I’ve done literally thousands of transformations over the decades but to be honest, these Before and After photos are the most dear to my heart.
Very First Before and After Transformation:
We all have our own calling – We just realize it at different points of our life.
Growing up in remote areas of northern Nigeria in the 60’s as a young girl wasn’t a natural environment that typically fosters interior design skills. However, it did teach me to be resourceful and creative. It taught me gratitude and team work. It also taught me that everything doesn’t have to be perfect in order for it to be ‘perfect for me’.
I built and designed my first house when I was about 6 years old with my dad. It’s actually one of my favourite childhood memories of him since he believed in my vision.
How it Started:
I will never forget the day a family from Ohio, USA arrived in Nigeria to work with my dad. That was the day I met my friend Sheila. We were the same age and were inseparable. I had never seen anyone with red hair or freckles before, and she had such a strange accent I could hardly understand her.
When they travelled abroad on a ship, all their possessions followed in huge wooden crates. That was just the way it was done back then. It was so exciting seeing these huge boxes being pulled up on a wagon. I sat eagerly in amazement as I watched all these fascinating items being unloaded. I wondered what they were going to do with everything. They brought a telephone which was so silly since there was no one to call since no one else had a phone!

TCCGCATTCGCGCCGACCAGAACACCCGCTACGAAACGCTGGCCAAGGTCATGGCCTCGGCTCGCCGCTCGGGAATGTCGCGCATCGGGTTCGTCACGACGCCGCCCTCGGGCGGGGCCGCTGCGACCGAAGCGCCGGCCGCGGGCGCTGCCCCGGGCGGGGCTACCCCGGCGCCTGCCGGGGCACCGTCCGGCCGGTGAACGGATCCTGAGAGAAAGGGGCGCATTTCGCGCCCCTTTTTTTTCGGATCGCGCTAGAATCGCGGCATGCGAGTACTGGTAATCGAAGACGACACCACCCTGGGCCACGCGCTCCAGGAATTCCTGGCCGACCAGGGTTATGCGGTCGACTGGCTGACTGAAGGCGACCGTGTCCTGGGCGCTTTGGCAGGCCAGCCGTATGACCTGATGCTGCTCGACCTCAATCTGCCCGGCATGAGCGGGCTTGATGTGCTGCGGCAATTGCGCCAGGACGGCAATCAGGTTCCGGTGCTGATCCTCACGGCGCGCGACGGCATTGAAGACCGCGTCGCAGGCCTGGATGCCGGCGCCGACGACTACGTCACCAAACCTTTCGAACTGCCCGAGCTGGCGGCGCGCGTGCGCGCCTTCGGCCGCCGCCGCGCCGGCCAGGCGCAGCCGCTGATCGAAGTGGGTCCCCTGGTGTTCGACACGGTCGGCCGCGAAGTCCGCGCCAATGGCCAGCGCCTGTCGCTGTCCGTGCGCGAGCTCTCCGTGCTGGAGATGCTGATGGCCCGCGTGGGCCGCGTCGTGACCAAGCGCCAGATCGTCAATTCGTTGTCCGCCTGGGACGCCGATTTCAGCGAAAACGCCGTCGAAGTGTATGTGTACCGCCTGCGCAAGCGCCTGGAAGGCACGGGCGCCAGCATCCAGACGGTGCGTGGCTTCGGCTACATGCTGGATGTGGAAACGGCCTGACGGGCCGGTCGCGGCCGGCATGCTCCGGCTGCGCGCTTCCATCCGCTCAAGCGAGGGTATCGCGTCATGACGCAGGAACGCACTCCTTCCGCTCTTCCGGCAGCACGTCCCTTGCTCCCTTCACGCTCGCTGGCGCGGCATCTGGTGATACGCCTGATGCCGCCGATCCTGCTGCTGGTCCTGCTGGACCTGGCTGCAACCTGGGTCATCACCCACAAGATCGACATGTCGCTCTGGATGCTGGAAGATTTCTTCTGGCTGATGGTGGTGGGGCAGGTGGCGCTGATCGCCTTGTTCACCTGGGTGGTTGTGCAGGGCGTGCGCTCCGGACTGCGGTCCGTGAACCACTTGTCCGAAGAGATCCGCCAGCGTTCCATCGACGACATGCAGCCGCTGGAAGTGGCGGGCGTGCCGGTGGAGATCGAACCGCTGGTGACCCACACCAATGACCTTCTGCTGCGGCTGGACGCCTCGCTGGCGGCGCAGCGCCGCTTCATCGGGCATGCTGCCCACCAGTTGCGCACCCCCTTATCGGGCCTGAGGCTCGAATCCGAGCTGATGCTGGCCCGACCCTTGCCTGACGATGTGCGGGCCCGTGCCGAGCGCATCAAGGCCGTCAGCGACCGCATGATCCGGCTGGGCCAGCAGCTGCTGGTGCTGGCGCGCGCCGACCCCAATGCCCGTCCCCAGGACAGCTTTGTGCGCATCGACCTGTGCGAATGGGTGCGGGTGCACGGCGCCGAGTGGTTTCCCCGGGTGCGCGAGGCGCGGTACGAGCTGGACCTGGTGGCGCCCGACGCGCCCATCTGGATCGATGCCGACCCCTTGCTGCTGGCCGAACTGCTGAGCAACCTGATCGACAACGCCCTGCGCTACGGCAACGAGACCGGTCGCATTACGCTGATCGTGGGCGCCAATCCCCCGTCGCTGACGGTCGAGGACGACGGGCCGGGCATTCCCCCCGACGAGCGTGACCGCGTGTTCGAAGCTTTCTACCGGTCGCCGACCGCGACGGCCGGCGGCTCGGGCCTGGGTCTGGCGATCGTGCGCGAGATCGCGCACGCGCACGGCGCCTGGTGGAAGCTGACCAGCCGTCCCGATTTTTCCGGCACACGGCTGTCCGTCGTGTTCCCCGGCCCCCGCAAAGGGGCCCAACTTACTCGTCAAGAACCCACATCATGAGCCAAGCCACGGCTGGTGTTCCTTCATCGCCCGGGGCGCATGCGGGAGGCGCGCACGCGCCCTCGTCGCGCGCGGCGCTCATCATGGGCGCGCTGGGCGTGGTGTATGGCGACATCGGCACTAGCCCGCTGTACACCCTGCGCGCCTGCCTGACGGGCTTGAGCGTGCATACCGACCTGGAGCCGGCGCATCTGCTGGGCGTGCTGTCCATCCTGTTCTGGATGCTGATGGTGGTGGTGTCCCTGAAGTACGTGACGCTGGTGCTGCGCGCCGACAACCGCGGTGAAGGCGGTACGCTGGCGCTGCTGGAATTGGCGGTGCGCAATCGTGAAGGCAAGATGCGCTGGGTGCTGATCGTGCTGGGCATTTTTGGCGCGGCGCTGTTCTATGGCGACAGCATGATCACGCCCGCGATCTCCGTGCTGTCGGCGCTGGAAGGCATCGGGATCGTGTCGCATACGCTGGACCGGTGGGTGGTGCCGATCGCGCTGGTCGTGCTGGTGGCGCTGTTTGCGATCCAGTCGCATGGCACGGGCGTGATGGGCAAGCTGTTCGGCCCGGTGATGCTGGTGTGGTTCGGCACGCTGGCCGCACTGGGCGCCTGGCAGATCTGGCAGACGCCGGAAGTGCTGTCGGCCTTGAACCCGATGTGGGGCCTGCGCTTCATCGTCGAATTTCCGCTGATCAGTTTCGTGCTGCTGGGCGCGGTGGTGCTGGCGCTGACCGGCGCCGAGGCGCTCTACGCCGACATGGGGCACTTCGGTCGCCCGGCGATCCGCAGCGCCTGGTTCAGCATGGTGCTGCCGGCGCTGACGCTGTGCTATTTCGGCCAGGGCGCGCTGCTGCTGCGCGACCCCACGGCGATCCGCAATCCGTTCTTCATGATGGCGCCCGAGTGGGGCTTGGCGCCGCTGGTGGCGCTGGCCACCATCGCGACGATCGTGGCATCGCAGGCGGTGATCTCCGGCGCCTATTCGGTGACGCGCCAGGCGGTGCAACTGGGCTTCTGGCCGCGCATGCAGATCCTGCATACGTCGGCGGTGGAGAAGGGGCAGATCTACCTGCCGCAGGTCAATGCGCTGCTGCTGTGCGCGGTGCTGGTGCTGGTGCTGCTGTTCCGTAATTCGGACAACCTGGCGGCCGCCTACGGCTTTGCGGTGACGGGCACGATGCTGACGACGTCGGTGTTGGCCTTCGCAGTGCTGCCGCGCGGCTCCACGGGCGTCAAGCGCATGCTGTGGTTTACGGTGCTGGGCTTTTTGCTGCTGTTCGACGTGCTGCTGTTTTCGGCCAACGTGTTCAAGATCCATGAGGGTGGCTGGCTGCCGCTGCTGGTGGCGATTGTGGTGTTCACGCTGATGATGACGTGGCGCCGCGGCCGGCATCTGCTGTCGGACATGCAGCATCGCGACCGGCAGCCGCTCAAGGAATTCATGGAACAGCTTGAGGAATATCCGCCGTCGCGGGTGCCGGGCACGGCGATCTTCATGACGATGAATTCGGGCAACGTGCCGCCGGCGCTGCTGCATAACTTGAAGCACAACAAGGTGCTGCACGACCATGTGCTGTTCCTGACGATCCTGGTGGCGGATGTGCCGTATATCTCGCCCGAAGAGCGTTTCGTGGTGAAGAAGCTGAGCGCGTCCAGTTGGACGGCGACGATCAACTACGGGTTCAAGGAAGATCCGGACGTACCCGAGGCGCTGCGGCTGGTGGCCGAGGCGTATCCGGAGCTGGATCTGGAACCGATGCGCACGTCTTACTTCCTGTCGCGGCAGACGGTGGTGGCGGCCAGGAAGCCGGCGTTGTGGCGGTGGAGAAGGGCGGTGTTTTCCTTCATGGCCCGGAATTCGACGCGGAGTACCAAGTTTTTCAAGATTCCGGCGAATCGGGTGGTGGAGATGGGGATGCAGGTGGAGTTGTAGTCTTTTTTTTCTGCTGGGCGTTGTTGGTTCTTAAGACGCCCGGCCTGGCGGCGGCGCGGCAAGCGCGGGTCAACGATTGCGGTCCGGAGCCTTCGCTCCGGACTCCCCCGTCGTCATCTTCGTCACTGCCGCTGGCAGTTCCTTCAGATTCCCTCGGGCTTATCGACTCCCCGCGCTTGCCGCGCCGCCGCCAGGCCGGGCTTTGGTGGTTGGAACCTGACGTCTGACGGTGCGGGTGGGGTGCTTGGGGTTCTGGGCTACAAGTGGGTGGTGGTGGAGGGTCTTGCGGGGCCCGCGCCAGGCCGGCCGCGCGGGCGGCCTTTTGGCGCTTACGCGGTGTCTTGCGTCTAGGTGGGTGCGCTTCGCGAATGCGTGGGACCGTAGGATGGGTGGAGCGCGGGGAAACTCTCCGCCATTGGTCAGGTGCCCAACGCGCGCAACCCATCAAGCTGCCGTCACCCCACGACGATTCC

Anyway, I was extremely intrigued by these huge wood crates and I begged my dad to keep one once they were emptied out. It was the perfect size for a playhouse, and I could visualize it perfectly. I guess it’s similar to how you give a child a special gift on their Birthday or Christmas morning and they are more interested in the box than what’s inside in it.
I’m sure at the time, my dad thought I was crazy, but he agreed, and we started to work on it together. He always made me feel so important and special. I know deep down he loved doing it as much as I did once he got into it. Building this house taught me the basic rules of design that I still apply today.
I’m the blondie on the right and my best friend Sheila is on the left. We were 6 years old.
Start with the foundation. The foundation of your home is the most important thing. We placed this wood crate up on cinder blocks to help reduce hook-worms, termites and to help make it a little more level in the sandy soil. No point in having a house if it’s going to sink in the sand in the dry season or be flooded in the rainy season.
We decided where we wanted the door and windows to be. Since I didn’t have any furniture to put in it, I didn’t have to worry about a floor plan lol. I let my dad cut them out with a very old hand saw.